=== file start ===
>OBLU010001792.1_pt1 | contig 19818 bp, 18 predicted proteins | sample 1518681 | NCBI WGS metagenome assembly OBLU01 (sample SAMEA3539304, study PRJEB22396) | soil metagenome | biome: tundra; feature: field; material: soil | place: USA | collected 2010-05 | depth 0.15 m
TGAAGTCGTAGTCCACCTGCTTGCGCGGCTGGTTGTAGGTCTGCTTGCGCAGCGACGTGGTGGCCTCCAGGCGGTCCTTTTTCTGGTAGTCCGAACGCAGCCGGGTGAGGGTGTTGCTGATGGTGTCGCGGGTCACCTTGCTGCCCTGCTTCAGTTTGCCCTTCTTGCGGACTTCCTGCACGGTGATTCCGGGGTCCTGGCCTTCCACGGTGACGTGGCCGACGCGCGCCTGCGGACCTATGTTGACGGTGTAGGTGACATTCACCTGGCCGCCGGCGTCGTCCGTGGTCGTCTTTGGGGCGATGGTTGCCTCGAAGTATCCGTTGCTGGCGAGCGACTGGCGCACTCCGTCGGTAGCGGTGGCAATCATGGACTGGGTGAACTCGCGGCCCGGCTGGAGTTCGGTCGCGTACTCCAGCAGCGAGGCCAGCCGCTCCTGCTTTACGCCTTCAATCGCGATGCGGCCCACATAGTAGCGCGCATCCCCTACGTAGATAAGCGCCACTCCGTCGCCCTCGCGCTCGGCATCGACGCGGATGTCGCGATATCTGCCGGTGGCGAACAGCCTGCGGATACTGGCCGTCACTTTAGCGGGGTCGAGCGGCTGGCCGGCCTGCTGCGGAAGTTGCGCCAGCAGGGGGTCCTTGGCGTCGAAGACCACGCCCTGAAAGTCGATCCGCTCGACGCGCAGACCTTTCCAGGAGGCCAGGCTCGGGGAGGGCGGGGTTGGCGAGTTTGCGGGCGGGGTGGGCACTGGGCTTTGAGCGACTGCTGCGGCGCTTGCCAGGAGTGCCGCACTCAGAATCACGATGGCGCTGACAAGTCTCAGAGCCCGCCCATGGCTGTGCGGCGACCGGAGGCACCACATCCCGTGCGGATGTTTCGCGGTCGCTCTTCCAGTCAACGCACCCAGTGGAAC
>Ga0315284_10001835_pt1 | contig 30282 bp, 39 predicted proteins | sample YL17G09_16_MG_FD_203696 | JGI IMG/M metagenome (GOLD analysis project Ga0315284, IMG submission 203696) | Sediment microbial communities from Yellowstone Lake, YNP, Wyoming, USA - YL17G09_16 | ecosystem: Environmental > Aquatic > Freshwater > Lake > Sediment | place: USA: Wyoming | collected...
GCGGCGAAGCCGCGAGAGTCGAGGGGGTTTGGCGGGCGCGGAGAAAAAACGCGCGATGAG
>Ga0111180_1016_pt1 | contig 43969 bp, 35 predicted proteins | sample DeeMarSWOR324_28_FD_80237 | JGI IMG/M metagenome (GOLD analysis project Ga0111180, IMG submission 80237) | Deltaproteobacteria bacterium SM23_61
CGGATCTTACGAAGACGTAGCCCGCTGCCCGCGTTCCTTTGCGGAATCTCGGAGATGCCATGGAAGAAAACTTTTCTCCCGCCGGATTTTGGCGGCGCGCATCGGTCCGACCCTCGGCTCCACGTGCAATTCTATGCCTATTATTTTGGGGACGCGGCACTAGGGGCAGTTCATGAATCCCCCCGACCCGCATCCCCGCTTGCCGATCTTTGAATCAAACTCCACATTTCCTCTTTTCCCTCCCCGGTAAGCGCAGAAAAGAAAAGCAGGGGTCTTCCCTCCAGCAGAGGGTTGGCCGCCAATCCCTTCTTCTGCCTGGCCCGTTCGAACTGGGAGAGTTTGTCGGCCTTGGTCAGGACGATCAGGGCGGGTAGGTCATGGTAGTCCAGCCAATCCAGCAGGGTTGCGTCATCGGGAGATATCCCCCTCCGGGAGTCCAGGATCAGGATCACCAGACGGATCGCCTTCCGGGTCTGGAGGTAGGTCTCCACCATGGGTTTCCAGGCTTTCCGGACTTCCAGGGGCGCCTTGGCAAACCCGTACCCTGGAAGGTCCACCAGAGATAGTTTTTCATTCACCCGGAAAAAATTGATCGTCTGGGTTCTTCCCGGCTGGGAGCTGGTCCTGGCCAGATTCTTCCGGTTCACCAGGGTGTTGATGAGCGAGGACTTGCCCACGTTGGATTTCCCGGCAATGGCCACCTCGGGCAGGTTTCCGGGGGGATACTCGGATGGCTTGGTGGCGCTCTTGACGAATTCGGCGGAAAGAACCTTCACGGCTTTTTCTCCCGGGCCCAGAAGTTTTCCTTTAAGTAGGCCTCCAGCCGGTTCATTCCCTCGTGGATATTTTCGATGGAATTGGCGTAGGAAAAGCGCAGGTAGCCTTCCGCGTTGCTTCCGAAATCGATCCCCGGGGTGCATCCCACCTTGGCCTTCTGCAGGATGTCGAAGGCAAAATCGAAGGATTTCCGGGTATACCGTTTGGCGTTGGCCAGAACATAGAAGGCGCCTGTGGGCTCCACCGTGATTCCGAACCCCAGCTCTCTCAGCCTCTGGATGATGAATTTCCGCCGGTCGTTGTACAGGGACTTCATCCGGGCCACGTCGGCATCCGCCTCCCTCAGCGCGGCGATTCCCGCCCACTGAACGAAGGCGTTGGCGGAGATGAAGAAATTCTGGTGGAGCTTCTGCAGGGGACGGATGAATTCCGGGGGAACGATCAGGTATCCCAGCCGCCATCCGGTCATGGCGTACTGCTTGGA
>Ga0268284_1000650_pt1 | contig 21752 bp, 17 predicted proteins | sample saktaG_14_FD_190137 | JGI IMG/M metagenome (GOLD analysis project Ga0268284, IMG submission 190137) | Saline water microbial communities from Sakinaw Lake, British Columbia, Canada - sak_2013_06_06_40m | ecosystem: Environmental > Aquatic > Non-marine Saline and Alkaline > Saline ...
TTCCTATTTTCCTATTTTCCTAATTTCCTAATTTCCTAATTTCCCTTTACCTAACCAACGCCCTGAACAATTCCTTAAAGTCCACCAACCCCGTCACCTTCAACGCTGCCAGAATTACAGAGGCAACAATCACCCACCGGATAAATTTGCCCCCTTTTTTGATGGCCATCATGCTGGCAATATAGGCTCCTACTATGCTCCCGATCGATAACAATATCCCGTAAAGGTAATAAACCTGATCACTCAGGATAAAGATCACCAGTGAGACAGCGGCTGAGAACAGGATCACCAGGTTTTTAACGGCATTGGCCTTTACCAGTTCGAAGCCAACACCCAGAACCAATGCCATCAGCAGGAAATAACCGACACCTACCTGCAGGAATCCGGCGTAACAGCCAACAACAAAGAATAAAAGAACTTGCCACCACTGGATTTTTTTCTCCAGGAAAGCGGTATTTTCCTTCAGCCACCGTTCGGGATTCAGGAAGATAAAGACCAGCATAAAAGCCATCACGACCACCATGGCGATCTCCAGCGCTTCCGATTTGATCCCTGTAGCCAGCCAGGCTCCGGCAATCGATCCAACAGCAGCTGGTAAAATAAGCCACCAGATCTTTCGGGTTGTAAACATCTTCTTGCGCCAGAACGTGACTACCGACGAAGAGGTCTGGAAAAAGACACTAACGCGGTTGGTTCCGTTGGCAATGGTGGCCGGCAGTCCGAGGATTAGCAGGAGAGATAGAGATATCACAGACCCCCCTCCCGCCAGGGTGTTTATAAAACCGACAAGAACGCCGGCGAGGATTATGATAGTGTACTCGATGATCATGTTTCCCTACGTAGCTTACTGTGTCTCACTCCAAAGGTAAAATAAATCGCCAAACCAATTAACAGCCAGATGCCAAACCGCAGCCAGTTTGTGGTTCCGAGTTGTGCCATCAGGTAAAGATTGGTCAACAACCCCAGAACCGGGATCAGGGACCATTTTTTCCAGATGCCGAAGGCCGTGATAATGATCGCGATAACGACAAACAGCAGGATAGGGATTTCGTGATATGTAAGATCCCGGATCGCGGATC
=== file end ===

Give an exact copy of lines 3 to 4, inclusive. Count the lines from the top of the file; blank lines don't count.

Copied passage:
>Ga0315284_10001835_pt1 | contig 30282 bp, 39 predicted proteins | sample YL17G09_16_MG_FD_203696 | JGI IMG/M metagenome (GOLD analysis project Ga0315284, IMG submission 203696) | Sediment microbial communities from Yellowstone Lake, YNP, Wyoming, USA - YL17G09_16 | ecosystem: Environmental > Aquatic > Freshwater > Lake > Sediment | place: USA: Wyoming | collected...
GCGGCGAAGCCGCGAGAGTCGAGGGGGTTTGGCGGGCGCGGAGAAAAAACGCGCGATGAG